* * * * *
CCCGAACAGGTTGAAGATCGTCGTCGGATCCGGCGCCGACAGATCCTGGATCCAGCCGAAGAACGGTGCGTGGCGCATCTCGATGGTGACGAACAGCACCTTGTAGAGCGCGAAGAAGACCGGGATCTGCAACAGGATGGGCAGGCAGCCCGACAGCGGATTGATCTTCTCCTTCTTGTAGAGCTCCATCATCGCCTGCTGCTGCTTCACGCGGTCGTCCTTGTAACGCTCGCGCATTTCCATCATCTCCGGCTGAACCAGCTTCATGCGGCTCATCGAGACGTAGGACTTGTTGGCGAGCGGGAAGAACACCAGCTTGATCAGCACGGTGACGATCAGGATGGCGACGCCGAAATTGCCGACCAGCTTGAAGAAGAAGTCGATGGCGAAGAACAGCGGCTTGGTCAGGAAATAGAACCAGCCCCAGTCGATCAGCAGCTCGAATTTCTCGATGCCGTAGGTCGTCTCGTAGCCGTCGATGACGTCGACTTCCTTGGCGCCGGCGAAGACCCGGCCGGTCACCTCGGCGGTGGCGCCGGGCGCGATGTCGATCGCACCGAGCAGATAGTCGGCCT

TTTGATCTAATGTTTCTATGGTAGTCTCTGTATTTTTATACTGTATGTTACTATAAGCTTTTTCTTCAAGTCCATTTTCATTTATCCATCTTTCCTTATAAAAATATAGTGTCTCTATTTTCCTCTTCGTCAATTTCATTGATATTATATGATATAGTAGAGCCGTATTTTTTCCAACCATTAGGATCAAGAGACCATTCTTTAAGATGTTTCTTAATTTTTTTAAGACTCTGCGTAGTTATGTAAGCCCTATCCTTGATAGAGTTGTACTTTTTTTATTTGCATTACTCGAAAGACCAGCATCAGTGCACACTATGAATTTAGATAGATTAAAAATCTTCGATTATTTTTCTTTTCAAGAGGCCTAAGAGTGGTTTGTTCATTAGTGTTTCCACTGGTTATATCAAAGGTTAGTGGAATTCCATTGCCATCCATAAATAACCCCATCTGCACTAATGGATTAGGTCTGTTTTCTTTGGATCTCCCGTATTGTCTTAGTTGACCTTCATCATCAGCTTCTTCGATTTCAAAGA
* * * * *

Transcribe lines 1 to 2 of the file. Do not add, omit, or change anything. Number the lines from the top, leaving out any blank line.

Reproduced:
CCCGAACAGGTTGAAGATCGTCGTCGGATCCGGCGCCGACAGATCCTGGATCCAGCCGAAGAACGGTGCGTGGCGCATCTCGATGGTGACGAACAGCACCTTGTAGAGCGCGAAGAAGACCGGGATCTGCAACAGGATGGGCAGGCAGCCCGACAGCGGATTGATCTTCTCCTTCTTGTAGAGCTCCATCATCGCCTGCTGCTGCTTCACGCGGTCGTCCTTGTAACGCTCGCGCATTTCCATCATCTCCGGCTGAACCAGCTTCATGCGGCTCATCGAGACGTAGGACTTGTTGGCGAGCGGGAAGAACACCAGCTTGATCAGCACGGTGACGATCAGGATGGCGACGCCGAAATTGCCGACCAGCTTGAAGAAGAAGTCGATGGCGAAGAACAGCGGCTTGGTCAGGAAATAGAACCAGCCCCAGTCGATCAGCAGCTCGAATTTCTCGATGCCGTAGGTCGTCTCGTAGCCGTCGATGACGTCGACTTCCTTGGCGCCGGCGAAGACCCGGCCGGTCACCTCGGCGGTGGCGCCGGGCGCGATGTCGATCGCACCGAGCAGATAGTCGGCCT

TTTGATCTAATGTTTCTATGGTAGTCTCTGTATTTTTATACTGTATGTTACTATAAGCTTTTTCTTCAAGTCCATTTTCATTTATCCATCTTTCCTTATAAAAATATAGTGTCTCTATTTTCCTCTTCGTCAATTTCATTGATATTATATGATATAGTAGAGCCGTATTTTTTCCAACCATTAGGATCAAGAGACCATTCTTTAAGATGTTTCTTAATTTTTTTAAGACTCTGCGTAGTTATGTAAGCCCTATCCTTGATAGAGTTGTACTTTTTTTATTTGCATTACTCGAAAGACCAGCATCAGTGCACACTATGAATTTAGATAGATTAAAAATCTTCGATTATTTTTCTTTTCAAGAGGCCTAAGAGTGGTTTGTTCATTAGTGTTTCCACTGGTTATATCAAAGGTTAGTGGAATTCCATTGCCATCCATAAATAACCCCATCTGCACTAATGGATTAGGTCTGTTTTCTTTGGATCTCCCGTATTGTCTTAGTTGACCTTCATCATCAGCTTCTTCGATTTCAAAGA